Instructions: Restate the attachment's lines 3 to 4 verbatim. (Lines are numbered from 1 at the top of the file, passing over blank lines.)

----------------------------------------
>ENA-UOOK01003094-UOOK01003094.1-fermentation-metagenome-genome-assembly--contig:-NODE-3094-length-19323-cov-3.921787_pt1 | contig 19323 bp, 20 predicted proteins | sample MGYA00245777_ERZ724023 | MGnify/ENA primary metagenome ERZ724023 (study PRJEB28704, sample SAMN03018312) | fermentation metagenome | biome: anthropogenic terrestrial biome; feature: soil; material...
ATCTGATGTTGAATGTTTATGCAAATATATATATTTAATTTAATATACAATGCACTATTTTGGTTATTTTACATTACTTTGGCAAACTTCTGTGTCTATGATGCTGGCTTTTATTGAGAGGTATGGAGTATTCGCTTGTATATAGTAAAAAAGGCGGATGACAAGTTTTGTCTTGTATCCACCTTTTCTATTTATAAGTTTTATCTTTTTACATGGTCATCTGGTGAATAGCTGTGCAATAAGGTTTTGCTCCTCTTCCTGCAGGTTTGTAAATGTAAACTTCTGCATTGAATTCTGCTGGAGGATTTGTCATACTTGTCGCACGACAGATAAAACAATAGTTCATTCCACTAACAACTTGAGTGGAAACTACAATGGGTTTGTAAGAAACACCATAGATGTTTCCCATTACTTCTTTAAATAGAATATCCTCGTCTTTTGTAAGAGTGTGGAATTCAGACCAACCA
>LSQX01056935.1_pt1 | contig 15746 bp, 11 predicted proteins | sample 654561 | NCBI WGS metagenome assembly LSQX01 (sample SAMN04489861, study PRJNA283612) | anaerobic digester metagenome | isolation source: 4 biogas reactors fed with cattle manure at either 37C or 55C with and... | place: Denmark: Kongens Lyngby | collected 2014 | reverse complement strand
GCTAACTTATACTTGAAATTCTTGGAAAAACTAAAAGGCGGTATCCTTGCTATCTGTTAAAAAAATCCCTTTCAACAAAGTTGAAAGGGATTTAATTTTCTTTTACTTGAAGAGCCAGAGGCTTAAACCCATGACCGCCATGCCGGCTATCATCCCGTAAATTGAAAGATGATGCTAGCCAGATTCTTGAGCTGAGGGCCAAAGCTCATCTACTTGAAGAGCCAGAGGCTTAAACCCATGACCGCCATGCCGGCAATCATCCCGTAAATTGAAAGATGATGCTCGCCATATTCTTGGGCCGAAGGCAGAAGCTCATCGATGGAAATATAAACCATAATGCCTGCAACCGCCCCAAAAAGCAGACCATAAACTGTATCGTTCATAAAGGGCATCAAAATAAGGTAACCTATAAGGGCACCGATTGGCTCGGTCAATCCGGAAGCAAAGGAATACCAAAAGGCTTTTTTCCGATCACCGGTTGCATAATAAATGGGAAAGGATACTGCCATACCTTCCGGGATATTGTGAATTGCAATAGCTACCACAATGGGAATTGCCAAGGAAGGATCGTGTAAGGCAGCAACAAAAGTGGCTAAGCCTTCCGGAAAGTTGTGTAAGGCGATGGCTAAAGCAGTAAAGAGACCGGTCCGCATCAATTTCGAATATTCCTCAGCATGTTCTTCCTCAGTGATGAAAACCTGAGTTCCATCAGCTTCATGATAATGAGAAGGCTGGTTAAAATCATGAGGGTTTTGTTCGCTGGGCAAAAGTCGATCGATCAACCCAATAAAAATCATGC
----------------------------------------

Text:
>LSQX01056935.1_pt1 | contig 15746 bp, 11 predicted proteins | sample 654561 | NCBI WGS metagenome assembly LSQX01 (sample SAMN04489861, study PRJNA283612) | anaerobic digester metagenome | isolation source: 4 biogas reactors fed with cattle manure at either 37C or 55C with and... | place: Denmark: Kongens Lyngby | collected 2014 | reverse complement strand
GCTAACTTATACTTGAAATTCTTGGAAAAACTAAAAGGCGGTATCCTTGCTATCTGTTAAAAAAATCCCTTTCAACAAAGTTGAAAGGGATTTAATTTTCTTTTACTTGAAGAGCCAGAGGCTTAAACCCATGACCGCCATGCCGGCTATCATCCCGTAAATTGAAAGATGATGCTAGCCAGATTCTTGAGCTGAGGGCCAAAGCTCATCTACTTGAAGAGCCAGAGGCTTAAACCCATGACCGCCATGCCGGCAATCATCCCGTAAATTGAAAGATGATGCTCGCCATATTCTTGGGCCGAAGGCAGAAGCTCATCGATGGAAATATAAACCATAATGCCTGCAACCGCCCCAAAAAGCAGACCATAAACTGTATCGTTCATAAAGGGCATCAAAATAAGGTAACCTATAAGGGCACCGATTGGCTCGGTCAATCCGGAAGCAAAGGAATACCAAAAGGCTTTTTTCCGATCACCGGTTGCATAATAAATGGGAAAGGATACTGCCATACCTTCCGGGATATTGTGAATTGCAATAGCTACCACAATGGGAATTGCCAAGGAAGGATCGTGTAAGGCAGCAACAAAAGTGGCTAAGCCTTCCGGAAAGTTGTGTAAGGCGATGGCTAAAGCAGTAAAGAGACCGGTCCGCATCAATTTCGAATATTCCTCAGCATGTTCTTCCTCAGTGATGAAAACCTGAGTTCCATCAGCTTCATGATAATGAGAAGGCTGGTTAAAATCATGAGGGTTTTGTTCGCTGGGCAAAAGTCGATCGATCAACCCAATAAAAATCATGC